These CHF rats were then randomly divided into the following five treatment groups: CHF model group (CHF, n = 9), in which the rats received intragastric administration of saline once a day; low-dose nitrate group (n = 9), receiving intragastric administration of 3.6 mg/kg isosorbide-5-mononitrate (IS-5-MN; sustained-release capsules, 50 mg/capsule, UCB Pharma Co. Ltd.) in 2 ml saline once a day; high-dose nitrate group (n = 9), receiving intragastric administration of 7.2 mg/kg IS-5-MN in 2 ml saline once a day; positive drug control group (olmesartan; n = 9), receiving intragastric administration of 3 mg/kg olmesartan (Olmesartan Medoxomil Tablets, 20 mg/pill, Daiichi Sankyo Co. Ltd.) in 2 ml saline once a day; and high-dose nitrate combined with olmesartan group (nitrate + olmesartan, n = 9), receiving intragastric administration with 7.2 mg/kg IS-5-MN and 3 mg/kg olmesartan in 2 ml saline once a day. Sham-operated rats were subject to the same procedure as those in the CHF-induced model but without ligation of the LAD artery. Both the CTL and sham groups received intragastric administration with saline once a day. The treatment lasted for 6 weeks. Rats were anesthetized by intraperitoneal (i.p) injection with sodium pentobarbital (40 mg/kg). And then all blood samples were taken from the abdominal aorta of rats. After blood sampling procedures the animals were euthanized by an injection of sodium pentobarbital (150 mg/kg) administered through the abdominal aorta.


Echocardiography was performed to evaluate LV function before treatment and at the end of the experiment (6 weeks later). The rats were anesthetized, and B-mode measurement in the LV short-axis view (papillary muscle level) was performed with a 12-MHz phased array transducer (Vevo 2100 High Resolution Imaging System, Visual Sonics Inc. Toronto, Canada). LVEF was measured and averaged for three consecutive cardiac cycles.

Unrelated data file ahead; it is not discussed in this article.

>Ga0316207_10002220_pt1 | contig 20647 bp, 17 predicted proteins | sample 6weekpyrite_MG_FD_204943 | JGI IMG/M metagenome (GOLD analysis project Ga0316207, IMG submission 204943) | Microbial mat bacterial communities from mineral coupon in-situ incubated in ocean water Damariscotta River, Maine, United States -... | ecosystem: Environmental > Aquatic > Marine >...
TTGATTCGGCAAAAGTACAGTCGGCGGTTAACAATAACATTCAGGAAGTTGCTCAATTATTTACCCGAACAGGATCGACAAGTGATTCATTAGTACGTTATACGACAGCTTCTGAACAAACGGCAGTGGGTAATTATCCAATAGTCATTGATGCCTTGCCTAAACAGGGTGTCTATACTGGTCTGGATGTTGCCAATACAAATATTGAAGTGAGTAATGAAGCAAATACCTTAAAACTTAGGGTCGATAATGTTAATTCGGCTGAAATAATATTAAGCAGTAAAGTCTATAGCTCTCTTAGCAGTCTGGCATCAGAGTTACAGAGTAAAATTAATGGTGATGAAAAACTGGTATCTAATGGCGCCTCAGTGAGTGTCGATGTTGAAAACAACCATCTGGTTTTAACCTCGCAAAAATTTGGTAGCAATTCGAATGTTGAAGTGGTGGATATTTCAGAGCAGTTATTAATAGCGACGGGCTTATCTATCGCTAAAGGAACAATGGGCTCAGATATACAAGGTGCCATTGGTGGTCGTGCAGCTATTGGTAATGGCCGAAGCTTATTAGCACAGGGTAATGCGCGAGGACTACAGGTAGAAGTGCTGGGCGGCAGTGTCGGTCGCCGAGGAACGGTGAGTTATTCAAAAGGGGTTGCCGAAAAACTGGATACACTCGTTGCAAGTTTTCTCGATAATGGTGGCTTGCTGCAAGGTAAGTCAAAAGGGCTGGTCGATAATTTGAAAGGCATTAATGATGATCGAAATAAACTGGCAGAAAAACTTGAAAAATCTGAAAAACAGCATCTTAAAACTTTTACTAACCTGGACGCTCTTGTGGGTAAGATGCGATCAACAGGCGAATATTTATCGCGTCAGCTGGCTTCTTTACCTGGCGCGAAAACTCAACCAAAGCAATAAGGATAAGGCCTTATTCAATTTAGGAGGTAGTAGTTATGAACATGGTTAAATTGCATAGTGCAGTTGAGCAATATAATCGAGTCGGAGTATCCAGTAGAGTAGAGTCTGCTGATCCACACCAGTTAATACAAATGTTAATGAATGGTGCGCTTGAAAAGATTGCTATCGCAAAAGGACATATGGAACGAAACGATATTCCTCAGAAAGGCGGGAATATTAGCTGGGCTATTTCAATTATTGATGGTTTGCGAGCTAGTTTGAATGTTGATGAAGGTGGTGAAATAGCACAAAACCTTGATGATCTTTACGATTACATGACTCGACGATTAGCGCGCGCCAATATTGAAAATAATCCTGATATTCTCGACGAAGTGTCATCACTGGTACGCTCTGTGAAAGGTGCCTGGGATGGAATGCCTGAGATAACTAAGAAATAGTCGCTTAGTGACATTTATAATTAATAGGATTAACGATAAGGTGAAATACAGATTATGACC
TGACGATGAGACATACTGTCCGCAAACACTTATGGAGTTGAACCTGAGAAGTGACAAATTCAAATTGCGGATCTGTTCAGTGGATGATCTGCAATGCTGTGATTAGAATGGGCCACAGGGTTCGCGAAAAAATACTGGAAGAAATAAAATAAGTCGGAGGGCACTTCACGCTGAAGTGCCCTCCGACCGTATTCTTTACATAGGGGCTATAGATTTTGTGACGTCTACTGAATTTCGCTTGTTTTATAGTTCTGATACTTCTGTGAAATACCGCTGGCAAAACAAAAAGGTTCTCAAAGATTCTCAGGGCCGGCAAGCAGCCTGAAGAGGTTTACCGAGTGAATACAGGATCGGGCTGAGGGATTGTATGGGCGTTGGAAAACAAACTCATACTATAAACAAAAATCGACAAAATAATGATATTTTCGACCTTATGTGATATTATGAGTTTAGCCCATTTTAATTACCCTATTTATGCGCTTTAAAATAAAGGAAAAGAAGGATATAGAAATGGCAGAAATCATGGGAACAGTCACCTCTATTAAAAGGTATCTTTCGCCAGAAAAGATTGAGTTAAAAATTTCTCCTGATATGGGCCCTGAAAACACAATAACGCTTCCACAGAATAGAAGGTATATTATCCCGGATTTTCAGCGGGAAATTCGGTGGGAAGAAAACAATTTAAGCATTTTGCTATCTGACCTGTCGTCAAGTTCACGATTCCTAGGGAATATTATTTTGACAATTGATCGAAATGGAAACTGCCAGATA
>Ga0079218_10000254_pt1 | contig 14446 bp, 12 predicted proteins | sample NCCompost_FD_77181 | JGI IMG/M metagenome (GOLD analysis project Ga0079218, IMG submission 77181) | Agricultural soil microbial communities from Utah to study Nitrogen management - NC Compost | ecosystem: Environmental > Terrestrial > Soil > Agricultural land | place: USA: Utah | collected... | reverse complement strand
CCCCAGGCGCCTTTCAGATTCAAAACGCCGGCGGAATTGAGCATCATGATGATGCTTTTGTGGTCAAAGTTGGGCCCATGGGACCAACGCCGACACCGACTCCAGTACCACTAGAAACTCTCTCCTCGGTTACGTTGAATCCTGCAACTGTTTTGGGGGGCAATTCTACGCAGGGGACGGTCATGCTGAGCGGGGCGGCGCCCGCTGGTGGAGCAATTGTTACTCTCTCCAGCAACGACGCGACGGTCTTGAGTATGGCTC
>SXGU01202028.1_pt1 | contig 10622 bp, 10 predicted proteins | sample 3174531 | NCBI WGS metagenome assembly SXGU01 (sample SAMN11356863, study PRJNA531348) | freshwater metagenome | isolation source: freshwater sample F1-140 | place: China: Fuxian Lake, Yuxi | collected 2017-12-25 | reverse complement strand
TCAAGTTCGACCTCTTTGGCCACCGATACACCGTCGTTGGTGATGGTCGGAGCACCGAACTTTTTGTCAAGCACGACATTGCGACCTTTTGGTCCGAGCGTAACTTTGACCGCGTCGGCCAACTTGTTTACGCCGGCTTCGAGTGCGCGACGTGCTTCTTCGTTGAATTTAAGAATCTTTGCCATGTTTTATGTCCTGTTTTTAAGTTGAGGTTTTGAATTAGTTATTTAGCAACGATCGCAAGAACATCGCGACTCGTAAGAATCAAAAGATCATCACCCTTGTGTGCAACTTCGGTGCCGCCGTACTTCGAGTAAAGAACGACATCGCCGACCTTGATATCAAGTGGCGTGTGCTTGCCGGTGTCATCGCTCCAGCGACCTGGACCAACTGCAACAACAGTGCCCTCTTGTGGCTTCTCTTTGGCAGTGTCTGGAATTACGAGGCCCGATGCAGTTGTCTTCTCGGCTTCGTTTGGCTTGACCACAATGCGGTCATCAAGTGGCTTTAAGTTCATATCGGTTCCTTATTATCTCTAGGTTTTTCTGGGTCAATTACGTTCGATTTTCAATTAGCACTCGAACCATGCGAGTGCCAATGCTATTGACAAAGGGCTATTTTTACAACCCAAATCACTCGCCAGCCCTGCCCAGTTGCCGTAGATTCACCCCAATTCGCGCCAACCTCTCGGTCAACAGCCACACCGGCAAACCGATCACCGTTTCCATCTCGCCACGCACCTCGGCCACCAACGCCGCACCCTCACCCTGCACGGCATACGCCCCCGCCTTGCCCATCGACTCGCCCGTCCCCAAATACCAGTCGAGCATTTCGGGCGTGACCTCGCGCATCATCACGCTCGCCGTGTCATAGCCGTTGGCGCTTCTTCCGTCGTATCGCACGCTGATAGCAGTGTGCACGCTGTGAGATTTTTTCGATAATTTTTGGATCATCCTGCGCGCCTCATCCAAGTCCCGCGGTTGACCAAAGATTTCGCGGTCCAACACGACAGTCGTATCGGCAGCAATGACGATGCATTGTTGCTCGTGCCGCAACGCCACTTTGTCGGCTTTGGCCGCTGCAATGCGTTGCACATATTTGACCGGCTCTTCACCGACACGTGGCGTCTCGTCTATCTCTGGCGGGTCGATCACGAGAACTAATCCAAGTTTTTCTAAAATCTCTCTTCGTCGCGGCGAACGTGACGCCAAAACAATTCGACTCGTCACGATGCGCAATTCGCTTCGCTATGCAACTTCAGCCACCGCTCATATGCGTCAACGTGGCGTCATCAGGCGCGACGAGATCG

Plasma renin activity (PRA) and Ang II concentration

At the end of the treatment period, blood samples were collected from the abdominal aorta, and plasma was separated immediately and stored at − 80°C until analysis. For renin activity determination, the plasma was incubated with rabbit angiotensinogen at 37 °C for 60 min and the renin concentration was measured according to the standard protocol of the radioimmunoassay (RIA) kit (IBL, Hamburg, Germany), expressed as nanograms per milliliter per hour.

For Ang II determination, the plasma was incubated with antiserum (anti-rabbit) for 6 h, and then with 125I-labeled Ang II for 18 h at 4 °C. Antibody-bound Ang II was separated from the free Ang II using donkey anti-rabbit-coated cellulose. After incubation for 30 min at room temperature and centrifugation at 5000 rpm for 15 min at 4 °C, the concentration of Ang II in each sample was read with the RIA kit according to a prepared standard curve.

Reverse transcription-polymerase chain reaction (RT-PCR)

The kidneys were removed after blood collection, and specimens of the renal cortex were obtained and frozen in liquid nitrogen at − 80°C until analysis.